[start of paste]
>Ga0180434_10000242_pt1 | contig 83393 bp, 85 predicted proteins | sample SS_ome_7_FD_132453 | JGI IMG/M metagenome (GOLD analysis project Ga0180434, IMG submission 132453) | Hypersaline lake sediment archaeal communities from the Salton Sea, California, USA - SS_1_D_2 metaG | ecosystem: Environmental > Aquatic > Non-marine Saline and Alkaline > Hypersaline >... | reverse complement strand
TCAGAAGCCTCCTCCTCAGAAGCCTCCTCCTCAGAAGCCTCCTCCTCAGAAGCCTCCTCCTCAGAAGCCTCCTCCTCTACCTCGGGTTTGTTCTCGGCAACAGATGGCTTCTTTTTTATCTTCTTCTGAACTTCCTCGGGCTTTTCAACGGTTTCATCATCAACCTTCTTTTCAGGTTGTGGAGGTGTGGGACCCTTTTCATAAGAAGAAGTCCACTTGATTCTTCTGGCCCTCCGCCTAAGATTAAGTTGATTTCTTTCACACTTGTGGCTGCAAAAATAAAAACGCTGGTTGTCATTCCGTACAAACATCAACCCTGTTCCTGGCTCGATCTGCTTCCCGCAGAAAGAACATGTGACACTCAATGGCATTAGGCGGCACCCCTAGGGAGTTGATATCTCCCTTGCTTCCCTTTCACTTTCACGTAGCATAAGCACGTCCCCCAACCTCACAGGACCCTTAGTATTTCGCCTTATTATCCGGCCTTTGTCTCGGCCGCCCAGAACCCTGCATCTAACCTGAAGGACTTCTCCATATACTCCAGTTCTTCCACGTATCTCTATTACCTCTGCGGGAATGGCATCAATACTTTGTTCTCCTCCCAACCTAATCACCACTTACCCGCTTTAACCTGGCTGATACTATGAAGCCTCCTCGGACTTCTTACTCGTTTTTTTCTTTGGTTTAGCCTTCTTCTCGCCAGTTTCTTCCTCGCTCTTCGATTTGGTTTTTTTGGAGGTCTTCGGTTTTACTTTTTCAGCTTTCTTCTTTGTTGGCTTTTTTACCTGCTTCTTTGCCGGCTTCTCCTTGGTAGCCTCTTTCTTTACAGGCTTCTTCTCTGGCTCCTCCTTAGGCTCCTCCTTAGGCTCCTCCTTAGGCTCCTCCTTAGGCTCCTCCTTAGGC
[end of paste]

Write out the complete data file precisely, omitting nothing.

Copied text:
>Ga0180434_10000242_pt1 | contig 83393 bp, 85 predicted proteins | sample SS_ome_7_FD_132453 | JGI IMG/M metagenome (GOLD analysis project Ga0180434, IMG submission 132453) | Hypersaline lake sediment archaeal communities from the Salton Sea, California, USA - SS_1_D_2 metaG | ecosystem: Environmental > Aquatic > Non-marine Saline and Alkaline > Hypersaline >... | reverse complement strand
TCAGAAGCCTCCTCCTCAGAAGCCTCCTCCTCAGAAGCCTCCTCCTCAGAAGCCTCCTCCTCAGAAGCCTCCTCCTCTACCTCGGGTTTGTTCTCGGCAACAGATGGCTTCTTTTTTATCTTCTTCTGAACTTCCTCGGGCTTTTCAACGGTTTCATCATCAACCTTCTTTTCAGGTTGTGGAGGTGTGGGACCCTTTTCATAAGAAGAAGTCCACTTGATTCTTCTGGCCCTCCGCCTAAGATTAAGTTGATTTCTTTCACACTTGTGGCTGCAAAAATAAAAACGCTGGTTGTCATTCCGTACAAACATCAACCCTGTTCCTGGCTCGATCTGCTTCCCGCAGAAAGAACATGTGACACTCAATGGCATTAGGCGGCACCCCTAGGGAGTTGATATCTCCCTTGCTTCCCTTTCACTTTCACGTAGCATAAGCACGTCCCCCAACCTCACAGGACCCTTAGTATTTCGCCTTATTATCCGGCCTTTGTCTCGGCCGCCCAGAACCCTGCATCTAACCTGAAGGACTTCTCCATATACTCCAGTTCTTCCACGTATCTCTATTACCTCTGCGGGAATGGCATCAATACTTTGTTCTCCTCCCAACCTAATCACCACTTACCCGCTTTAACCTGGCTGATACTATGAAGCCTCCTCGGACTTCTTACTCGTTTTTTTCTTTGGTTTAGCCTTCTTCTCGCCAGTTTCTTCCTCGCTCTTCGATTTGGTTTTTTTGGAGGTCTTCGGTTTTACTTTTTCAGCTTTCTTCTTTGTTGGCTTTTTTACCTGCTTCTTTGCCGGCTTCTCCTTGGTAGCCTCTTTCTTTACAGGCTTCTTCTCTGGCTCCTCCTTAGGCTCCTCCTTAGGCTCCTCCTTAGGCTCCTCCTTAGGCTCCTCCTTAGGC